01 Apr A “Nominee Trust” Isn’t A Typical Trust
The defining feature of a nominee trust is that the trustees have no power to act without the authorization of the beneficiaries...
Many people may have heard of nominee trusts, but some may not know how they differ from typical trusts. The defining feature of a nominee trust is that the trustees have no power to act without the authorization of the beneficiaries (the actual owners of the trust property). The trustees of a typical trust, however, usually have some discretionary power over the trust assets.
The nominee trust is generally used to hold real estate, in which case the trust must be recorded at the registry of deeds. Although the trust must have beneficiaries, they do not need to be listed in the trust instrument. In fact, they are usually listed in a separate “Schedule of Beneficial Interests,” which may remain confidential since it need not be recorded. This feature makes the nominee trust an attractive option for those who wish to avoid revealing the true owners of the subject real estate. A nominee trust can also be used to 1) simplify title where there are several owners of real estate, 2) avoid passing title to real estate through a probate estate, which can be time consuming and expensive, and 3) give away real estate over time without having to file a deed each time a gift is made.
Because the beneficiaries truly own and control the trust property, it is the beneficiaries who are responsible for taxes attributable to the trust property and who are entitled to the benefit of any related tax deductions.
The nominee trust is an extremely cost-effective real estate holding device in comparison with some other options. The recording fee for the trust is $225.00 in Massachusetts with no annual reporting requirement. A Massachusetts limited liability company (“LLC”), on the other hand, costs $500.00 to file and $500.00 to renew each year. A nominee trust does not, however, provide the same limited liability to its trustees and beneficiaries that an LLC can provide. Trustees and beneficiaries of a nominee trust could be personally liable in tort and contract for claims in connection with the trust property, which means that a nominee trust may not be an appropriate vehicle for properties particularly vulnerable to such claims (e.g., commercial or rental property).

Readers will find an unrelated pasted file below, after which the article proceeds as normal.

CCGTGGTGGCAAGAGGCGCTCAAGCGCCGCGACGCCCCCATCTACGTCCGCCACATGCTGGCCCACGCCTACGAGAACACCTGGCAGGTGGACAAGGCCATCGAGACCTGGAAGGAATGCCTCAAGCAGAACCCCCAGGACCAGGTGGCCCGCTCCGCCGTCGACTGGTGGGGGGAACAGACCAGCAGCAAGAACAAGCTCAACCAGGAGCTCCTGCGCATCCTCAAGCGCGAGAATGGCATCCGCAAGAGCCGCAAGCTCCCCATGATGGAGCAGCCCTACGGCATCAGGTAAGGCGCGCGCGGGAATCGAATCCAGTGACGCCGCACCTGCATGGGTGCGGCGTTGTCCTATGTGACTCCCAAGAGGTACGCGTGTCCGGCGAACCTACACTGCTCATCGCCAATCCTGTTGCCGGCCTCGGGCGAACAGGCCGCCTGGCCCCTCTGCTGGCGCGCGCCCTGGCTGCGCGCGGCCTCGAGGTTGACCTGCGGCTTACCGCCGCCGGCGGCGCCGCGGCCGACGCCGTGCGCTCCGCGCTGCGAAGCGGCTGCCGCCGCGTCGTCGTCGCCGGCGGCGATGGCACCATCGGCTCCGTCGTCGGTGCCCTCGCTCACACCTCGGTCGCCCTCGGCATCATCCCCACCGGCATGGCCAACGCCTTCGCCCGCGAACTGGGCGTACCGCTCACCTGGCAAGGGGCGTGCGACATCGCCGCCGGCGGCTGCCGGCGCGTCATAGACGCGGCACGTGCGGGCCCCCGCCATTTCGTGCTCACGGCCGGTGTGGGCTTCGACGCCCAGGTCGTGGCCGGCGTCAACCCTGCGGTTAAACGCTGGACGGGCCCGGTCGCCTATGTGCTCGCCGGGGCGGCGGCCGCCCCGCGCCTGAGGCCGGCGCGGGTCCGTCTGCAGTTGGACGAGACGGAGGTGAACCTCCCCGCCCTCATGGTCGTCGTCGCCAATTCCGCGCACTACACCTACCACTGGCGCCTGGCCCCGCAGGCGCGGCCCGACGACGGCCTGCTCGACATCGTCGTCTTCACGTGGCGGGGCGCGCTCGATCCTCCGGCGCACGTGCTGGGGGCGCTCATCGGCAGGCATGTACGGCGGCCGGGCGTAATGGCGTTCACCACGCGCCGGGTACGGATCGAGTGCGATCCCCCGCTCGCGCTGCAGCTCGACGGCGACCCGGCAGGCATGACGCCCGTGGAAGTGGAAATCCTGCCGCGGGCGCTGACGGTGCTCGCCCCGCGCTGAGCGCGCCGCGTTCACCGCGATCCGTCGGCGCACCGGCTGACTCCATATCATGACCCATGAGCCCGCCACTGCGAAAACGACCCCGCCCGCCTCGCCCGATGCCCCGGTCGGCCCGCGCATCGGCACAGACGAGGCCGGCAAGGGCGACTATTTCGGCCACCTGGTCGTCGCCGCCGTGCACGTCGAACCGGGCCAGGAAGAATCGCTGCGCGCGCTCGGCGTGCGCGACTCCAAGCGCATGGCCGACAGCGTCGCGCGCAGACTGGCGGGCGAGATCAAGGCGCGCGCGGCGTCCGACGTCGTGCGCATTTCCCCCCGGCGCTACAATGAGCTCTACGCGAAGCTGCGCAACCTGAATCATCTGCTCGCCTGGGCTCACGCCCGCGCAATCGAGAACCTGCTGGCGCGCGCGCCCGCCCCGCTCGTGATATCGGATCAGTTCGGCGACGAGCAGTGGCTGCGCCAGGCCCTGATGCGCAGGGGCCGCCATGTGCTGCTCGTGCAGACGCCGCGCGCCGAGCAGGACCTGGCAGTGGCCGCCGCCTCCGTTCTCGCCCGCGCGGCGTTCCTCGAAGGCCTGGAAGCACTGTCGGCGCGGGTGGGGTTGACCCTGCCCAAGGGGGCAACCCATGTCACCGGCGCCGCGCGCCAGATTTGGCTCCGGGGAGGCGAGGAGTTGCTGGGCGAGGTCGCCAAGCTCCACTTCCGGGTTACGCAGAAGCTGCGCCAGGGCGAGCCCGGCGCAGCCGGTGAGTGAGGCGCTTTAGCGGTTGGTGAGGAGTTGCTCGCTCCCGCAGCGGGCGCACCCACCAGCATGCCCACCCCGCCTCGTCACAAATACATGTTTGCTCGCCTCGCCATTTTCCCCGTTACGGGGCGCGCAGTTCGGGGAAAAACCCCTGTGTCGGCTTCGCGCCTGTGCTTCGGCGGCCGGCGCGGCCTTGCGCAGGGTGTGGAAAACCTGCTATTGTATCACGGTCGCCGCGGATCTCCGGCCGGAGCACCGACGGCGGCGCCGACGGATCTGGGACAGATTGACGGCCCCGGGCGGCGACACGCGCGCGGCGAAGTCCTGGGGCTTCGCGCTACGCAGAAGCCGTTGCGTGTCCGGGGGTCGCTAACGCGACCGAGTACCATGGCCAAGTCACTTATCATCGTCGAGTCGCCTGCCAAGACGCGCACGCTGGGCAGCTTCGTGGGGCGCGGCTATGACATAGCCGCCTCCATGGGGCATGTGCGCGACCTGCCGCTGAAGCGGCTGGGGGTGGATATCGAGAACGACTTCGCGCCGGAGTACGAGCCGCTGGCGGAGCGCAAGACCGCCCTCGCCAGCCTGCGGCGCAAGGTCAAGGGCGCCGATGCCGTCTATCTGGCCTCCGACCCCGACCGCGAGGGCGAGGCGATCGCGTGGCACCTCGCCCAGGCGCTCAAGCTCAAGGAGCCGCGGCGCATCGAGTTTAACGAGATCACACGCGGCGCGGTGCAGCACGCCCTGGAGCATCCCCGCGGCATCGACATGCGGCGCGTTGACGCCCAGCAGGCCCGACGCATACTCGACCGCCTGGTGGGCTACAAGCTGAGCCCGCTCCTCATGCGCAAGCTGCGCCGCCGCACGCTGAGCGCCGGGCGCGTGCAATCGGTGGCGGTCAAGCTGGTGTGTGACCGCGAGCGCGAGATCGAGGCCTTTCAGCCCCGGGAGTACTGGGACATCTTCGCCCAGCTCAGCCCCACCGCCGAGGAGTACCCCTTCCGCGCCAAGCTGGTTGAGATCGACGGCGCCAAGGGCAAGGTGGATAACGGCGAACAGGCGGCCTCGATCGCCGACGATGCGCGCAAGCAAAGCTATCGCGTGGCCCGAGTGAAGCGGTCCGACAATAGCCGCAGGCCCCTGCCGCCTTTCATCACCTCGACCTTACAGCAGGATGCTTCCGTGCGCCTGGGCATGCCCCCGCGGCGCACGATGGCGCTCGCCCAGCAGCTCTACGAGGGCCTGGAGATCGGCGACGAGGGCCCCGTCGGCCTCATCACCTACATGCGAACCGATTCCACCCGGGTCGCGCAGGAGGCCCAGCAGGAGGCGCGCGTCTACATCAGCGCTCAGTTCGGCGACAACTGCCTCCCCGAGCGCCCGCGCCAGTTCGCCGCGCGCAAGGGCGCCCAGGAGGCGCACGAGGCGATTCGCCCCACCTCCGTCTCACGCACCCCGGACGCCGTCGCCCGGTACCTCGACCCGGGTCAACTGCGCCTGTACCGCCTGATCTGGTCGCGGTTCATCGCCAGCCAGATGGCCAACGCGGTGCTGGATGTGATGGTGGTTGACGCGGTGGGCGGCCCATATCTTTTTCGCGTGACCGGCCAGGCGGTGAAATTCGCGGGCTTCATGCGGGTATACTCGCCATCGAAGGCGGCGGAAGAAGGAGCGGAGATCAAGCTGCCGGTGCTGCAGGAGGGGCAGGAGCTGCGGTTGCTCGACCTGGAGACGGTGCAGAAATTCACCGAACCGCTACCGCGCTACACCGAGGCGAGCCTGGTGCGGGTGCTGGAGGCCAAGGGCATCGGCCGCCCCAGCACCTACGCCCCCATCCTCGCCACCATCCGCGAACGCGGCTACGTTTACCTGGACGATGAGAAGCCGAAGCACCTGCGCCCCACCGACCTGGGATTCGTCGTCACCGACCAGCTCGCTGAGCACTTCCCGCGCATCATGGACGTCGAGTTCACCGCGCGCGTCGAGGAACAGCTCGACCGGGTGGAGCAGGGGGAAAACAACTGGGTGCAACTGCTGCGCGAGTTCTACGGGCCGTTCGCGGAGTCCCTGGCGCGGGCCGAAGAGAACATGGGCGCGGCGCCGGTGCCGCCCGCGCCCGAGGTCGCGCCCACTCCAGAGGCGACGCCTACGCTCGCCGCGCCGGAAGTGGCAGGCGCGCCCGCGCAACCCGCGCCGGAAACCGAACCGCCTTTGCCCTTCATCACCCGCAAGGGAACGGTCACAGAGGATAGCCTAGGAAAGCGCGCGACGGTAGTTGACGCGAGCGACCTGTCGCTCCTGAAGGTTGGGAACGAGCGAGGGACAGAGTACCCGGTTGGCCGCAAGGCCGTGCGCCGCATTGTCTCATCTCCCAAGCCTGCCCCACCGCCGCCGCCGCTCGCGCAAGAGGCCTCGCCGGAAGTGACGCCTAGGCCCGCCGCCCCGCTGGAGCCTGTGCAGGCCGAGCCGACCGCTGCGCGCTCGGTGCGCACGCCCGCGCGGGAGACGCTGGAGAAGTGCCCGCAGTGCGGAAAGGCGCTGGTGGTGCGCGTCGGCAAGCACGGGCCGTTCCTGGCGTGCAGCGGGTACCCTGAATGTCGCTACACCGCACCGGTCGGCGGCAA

If you are seeking owner anonymity, simplification of title or a vehicle for making gifts, the nominee trust may be an attractive option for you.
Don’t miss this critical step!
Estate plans only work if your assets are coordinated with your documents. The beneficiary designations on your retirement accounts and life insurance are a critical piece of this puzzle. Failing to have beneficiaries named, or having them named incorrectly, can lead to adverse tax consequences and to assets being distributed to unintended beneficiaries. You should review all of your beneficiary designations periodically to ensure both primary and secondary beneficiaries are named, and that they are in accordance with your wishes. It is common for people to think their beneficiary designations read one way only to find upon review that they read another way. Moreover, if you move your accounts from one custodian to another, existing designations may not carry over, and financial organizations do not always follow up to ensure that proper (or any) beneficiary designations are in place. Checking your designations periodically is an easy but important part of the ongoing estate planning process.
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